Friday, January 06, 2006

Where is the love?

It's supposed to be a new year, a time for fresh slates and endless possibilities. A non-tangible point in our ever shifting lives where we can draw a line in the sands of time and say 'from here on in I'll do this and this better!'

Instead I'm feeling the same old negative vibes and bad news crowding out my aura of optimism. C'mon people, can't you see I'm trying to feel good over here?

First I read in a local biker magazine, Wheels on the Road that although the Toys in the sun run raised more money in 2005 than it did in the previous year, the organizers were disappointed with the number of toys collected (page 6 since I can't give a direct link to a pdf file). Big hearted bikers who had suffered through a miserable hurricane season here in South Florida helped raise $544,000 (after expenses) for charities like Joe DiMaggio Children's Hospital Foundation. Unfortunately where the run managed to fill two trailers full of toys in 2004, this one only had enough to fill one and a quarter trailers. As you can read in the editorial, the feeling is that some bikers didn't bring a toy (whats the point of coming then?) and others kept their toy to go onto other events! Thats just sad.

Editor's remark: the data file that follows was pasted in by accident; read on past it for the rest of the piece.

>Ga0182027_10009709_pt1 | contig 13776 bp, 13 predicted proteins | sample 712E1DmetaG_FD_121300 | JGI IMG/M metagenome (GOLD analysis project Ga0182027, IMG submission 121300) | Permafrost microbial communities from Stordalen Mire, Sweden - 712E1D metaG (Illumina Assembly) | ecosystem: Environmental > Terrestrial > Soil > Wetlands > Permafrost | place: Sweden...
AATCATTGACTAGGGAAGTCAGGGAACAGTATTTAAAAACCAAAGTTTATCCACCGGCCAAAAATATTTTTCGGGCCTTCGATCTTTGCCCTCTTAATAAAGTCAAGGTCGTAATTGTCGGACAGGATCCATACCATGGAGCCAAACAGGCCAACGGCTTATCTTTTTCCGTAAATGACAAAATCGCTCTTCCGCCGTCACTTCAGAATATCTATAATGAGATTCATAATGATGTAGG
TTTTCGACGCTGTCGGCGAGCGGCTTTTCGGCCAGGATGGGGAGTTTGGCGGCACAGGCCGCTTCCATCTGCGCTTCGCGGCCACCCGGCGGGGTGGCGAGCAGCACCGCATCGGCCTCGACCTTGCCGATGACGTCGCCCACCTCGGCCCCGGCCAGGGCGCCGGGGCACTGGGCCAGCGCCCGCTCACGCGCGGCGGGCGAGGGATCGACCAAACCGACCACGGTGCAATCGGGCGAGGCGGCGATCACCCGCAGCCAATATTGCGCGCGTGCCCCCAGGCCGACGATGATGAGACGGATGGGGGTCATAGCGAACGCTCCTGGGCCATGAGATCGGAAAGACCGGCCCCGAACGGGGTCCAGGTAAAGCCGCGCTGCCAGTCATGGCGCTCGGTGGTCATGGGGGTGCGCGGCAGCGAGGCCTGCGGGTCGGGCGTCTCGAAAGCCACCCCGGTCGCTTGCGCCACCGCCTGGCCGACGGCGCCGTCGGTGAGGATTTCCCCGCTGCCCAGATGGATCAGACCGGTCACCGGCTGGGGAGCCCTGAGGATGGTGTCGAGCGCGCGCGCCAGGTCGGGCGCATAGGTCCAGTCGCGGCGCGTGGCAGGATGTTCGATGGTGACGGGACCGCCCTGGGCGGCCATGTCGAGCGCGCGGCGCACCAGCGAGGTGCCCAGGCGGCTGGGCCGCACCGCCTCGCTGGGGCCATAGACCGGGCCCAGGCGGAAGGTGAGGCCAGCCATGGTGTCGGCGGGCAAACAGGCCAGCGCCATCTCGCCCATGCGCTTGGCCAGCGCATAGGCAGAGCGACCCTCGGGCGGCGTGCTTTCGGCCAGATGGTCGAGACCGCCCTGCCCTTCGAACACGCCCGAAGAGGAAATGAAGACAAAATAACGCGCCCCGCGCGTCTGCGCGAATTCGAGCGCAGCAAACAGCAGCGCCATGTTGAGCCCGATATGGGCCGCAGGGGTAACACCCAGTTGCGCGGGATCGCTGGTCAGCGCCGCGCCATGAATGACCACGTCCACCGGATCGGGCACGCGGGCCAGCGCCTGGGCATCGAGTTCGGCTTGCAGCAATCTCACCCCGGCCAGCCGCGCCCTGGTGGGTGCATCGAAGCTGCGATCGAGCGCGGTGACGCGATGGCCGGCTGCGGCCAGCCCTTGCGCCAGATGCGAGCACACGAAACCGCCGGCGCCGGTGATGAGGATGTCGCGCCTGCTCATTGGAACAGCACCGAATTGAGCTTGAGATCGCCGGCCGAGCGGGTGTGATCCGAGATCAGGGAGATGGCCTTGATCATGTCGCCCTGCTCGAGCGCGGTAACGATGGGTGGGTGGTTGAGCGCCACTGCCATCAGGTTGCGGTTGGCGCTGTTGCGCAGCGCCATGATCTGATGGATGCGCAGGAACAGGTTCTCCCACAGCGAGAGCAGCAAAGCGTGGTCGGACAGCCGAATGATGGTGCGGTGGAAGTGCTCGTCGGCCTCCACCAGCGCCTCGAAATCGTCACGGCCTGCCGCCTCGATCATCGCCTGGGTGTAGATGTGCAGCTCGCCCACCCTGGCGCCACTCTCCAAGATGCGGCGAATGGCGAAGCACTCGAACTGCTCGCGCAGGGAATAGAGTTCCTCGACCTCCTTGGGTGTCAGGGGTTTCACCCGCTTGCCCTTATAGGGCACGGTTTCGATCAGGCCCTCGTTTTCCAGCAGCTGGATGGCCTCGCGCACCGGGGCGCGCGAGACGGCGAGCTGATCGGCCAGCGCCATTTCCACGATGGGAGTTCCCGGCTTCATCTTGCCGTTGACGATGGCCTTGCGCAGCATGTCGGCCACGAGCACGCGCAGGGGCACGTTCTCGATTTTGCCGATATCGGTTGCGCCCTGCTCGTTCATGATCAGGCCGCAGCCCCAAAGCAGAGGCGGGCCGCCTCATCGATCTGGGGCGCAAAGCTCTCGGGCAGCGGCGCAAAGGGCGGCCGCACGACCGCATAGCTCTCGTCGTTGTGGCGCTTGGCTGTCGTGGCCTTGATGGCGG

The editorials also complained about passengers on motorcycles not bringing a toy as well. This was the first time I took part in the run, didn't know what to do and consequently poked around as much as I could to get a clear idea of the event and what to bring. Did I have to register, just show up, drop off the present at the start or the finish of the run? I even called the number listed on the website for more information but never got a call back. All these things were still unclear even as I pulled into the starting point the morning of the run and although surprised I had to pay the $10 fee for the girlfriend riding on the back of my bike as well as myself, I gladly paid it. The whole reason for being there was to raise money after all. So I openly apologize now for not bringing a present on behalf of my girlfriend, but hope the DVD I did bring made some childs Christmas that much better than it would have been.